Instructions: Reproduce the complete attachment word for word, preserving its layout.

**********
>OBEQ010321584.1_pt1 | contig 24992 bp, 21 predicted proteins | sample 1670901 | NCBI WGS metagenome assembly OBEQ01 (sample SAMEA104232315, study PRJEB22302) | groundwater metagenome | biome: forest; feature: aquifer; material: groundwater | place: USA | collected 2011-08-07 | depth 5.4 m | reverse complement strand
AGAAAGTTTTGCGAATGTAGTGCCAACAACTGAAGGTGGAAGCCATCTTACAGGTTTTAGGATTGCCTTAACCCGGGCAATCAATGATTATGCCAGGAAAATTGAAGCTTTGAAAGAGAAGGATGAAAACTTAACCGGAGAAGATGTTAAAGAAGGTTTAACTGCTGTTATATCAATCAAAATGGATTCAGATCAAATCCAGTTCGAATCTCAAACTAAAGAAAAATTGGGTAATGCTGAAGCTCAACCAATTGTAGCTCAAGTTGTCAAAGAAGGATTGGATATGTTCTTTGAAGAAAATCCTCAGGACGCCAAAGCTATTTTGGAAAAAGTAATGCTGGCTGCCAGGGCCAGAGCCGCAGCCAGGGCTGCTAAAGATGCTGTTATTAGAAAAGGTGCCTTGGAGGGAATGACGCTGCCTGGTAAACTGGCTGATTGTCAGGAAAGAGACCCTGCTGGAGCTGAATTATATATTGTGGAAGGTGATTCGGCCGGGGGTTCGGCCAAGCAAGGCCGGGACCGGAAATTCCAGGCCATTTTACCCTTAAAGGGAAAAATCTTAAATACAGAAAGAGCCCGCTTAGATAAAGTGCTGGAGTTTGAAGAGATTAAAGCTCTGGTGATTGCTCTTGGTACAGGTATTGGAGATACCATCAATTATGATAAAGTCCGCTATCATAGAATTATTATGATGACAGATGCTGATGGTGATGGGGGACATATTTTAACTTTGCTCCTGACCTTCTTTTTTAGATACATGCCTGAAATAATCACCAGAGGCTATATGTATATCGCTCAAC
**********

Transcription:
>OBEQ010321584.1_pt1 | contig 24992 bp, 21 predicted proteins | sample 1670901 | NCBI WGS metagenome assembly OBEQ01 (sample SAMEA104232315, study PRJEB22302) | groundwater metagenome | biome: forest; feature: aquifer; material: groundwater | place: USA | collected 2011-08-07 | depth 5.4 m | reverse complement strand
AGAAAGTTTTGCGAATGTAGTGCCAACAACTGAAGGTGGAAGCCATCTTACAGGTTTTAGGATTGCCTTAACCCGGGCAATCAATGATTATGCCAGGAAAATTGAAGCTTTGAAAGAGAAGGATGAAAACTTAACCGGAGAAGATGTTAAAGAAGGTTTAACTGCTGTTATATCAATCAAAATGGATTCAGATCAAATCCAGTTCGAATCTCAAACTAAAGAAAAATTGGGTAATGCTGAAGCTCAACCAATTGTAGCTCAAGTTGTCAAAGAAGGATTGGATATGTTCTTTGAAGAAAATCCTCAGGACGCCAAAGCTATTTTGGAAAAAGTAATGCTGGCTGCCAGGGCCAGAGCCGCAGCCAGGGCTGCTAAAGATGCTGTTATTAGAAAAGGTGCCTTGGAGGGAATGACGCTGCCTGGTAAACTGGCTGATTGTCAGGAAAGAGACCCTGCTGGAGCTGAATTATATATTGTGGAAGGTGATTCGGCCGGGGGTTCGGCCAAGCAAGGCCGGGACCGGAAATTCCAGGCCATTTTACCCTTAAAGGGAAAAATCTTAAATACAGAAAGAGCCCGCTTAGATAAAGTGCTGGAGTTTGAAGAGATTAAAGCTCTGGTGATTGCTCTTGGTACAGGTATTGGAGATACCATCAATTATGATAAAGTCCGCTATCATAGAATTATTATGATGACAGATGCTGATGGTGATGGGGGACATATTTTAACTTTGCTCCTGACCTTCTTTTTTAGATACATGCCTGAAATAATCACCAGAGGCTATATGTATATCGCTCAAC